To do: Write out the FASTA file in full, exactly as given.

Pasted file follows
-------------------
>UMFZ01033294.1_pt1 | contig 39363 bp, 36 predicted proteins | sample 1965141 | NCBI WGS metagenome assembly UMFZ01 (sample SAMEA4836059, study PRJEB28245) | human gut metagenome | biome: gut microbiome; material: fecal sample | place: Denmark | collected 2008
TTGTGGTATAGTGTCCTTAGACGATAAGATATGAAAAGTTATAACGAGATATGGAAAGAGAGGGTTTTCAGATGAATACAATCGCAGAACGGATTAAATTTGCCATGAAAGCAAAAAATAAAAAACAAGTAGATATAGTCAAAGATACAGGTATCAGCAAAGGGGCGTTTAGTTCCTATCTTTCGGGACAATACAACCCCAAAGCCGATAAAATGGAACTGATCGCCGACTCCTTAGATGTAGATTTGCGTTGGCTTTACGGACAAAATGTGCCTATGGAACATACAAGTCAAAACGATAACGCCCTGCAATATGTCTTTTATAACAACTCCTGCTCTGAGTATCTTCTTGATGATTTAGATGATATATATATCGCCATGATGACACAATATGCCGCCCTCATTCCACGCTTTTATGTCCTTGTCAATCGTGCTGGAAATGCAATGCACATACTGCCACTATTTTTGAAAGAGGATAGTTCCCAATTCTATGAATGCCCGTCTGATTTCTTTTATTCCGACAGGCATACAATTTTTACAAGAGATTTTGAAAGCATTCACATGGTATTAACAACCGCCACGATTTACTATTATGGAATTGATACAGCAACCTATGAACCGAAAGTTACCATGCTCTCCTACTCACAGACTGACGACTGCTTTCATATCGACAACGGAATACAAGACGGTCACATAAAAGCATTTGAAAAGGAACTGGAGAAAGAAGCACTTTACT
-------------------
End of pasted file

>UMFZ01033294.1_pt1 | contig 39363 bp, 36 predicted proteins | sample 1965141 | NCBI WGS metagenome assembly UMFZ01 (sample SAMEA4836059, study PRJEB28245) | human gut metagenome | biome: gut microbiome; material: fecal sample | place: Denmark | collected 2008
TTGTGGTATAGTGTCCTTAGACGATAAGATATGAAAAGTTATAACGAGATATGGAAAGAGAGGGTTTTCAGATGAATACAATCGCAGAACGGATTAAATTTGCCATGAAAGCAAAAAATAAAAAACAAGTAGATATAGTCAAAGATACAGGTATCAGCAAAGGGGCGTTTAGTTCCTATCTTTCGGGACAATACAACCCCAAAGCCGATAAAATGGAACTGATCGCCGACTCCTTAGATGTAGATTTGCGTTGGCTTTACGGACAAAATGTGCCTATGGAACATACAAGTCAAAACGATAACGCCCTGCAATATGTCTTTTATAACAACTCCTGCTCTGAGTATCTTCTTGATGATTTAGATGATATATATATCGCCATGATGACACAATATGCCGCCCTCATTCCACGCTTTTATGTCCTTGTCAATCGTGCTGGAAATGCAATGCACATACTGCCACTATTTTTGAAAGAGGATAGTTCCCAATTCTATGAATGCCCGTCTGATTTCTTTTATTCCGACAGGCATACAATTTTTACAAGAGATTTTGAAAGCATTCACATGGTATTAACAACCGCCACGATTTACTATTATGGAATTGATACAGCAACCTATGAACCGAAAGTTACCATGCTCTCCTACTCACAGACTGACGACTGCTTTCATATCGACAACGGAATACAAGACGGTCACATAAAAGCATTTGAAAAGGAACTGGAGAAAGAAGCACTTTACT